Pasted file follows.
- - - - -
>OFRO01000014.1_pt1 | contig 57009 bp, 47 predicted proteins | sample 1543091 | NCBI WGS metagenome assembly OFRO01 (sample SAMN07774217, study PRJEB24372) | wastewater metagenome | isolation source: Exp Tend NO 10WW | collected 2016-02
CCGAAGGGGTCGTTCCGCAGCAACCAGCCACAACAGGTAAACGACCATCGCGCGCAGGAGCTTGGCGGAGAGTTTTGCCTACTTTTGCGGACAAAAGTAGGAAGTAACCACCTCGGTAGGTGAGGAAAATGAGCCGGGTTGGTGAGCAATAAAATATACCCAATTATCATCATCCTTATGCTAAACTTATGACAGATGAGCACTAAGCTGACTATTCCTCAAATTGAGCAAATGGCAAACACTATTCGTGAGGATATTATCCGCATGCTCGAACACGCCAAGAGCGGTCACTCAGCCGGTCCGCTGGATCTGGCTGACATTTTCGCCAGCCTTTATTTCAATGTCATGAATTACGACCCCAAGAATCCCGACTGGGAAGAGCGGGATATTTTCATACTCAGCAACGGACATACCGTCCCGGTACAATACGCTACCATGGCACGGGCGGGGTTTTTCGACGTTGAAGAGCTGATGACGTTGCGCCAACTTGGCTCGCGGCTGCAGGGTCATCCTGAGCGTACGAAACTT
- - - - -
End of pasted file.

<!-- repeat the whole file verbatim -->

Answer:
>OFRO01000014.1_pt1 | contig 57009 bp, 47 predicted proteins | sample 1543091 | NCBI WGS metagenome assembly OFRO01 (sample SAMN07774217, study PRJEB24372) | wastewater metagenome | isolation source: Exp Tend NO 10WW | collected 2016-02
CCGAAGGGGTCGTTCCGCAGCAACCAGCCACAACAGGTAAACGACCATCGCGCGCAGGAGCTTGGCGGAGAGTTTTGCCTACTTTTGCGGACAAAAGTAGGAAGTAACCACCTCGGTAGGTGAGGAAAATGAGCCGGGTTGGTGAGCAATAAAATATACCCAATTATCATCATCCTTATGCTAAACTTATGACAGATGAGCACTAAGCTGACTATTCCTCAAATTGAGCAAATGGCAAACACTATTCGTGAGGATATTATCCGCATGCTCGAACACGCCAAGAGCGGTCACTCAGCCGGTCCGCTGGATCTGGCTGACATTTTCGCCAGCCTTTATTTCAATGTCATGAATTACGACCCCAAGAATCCCGACTGGGAAGAGCGGGATATTTTCATACTCAGCAACGGACATACCGTCCCGGTACAATACGCTACCATGGCACGGGCGGGGTTTTTCGACGTTGAAGAGCTGATGACGTTGCGCCAACTTGGCTCGCGGCTGCAGGGTCATCCTGAGCGTACGAAACTT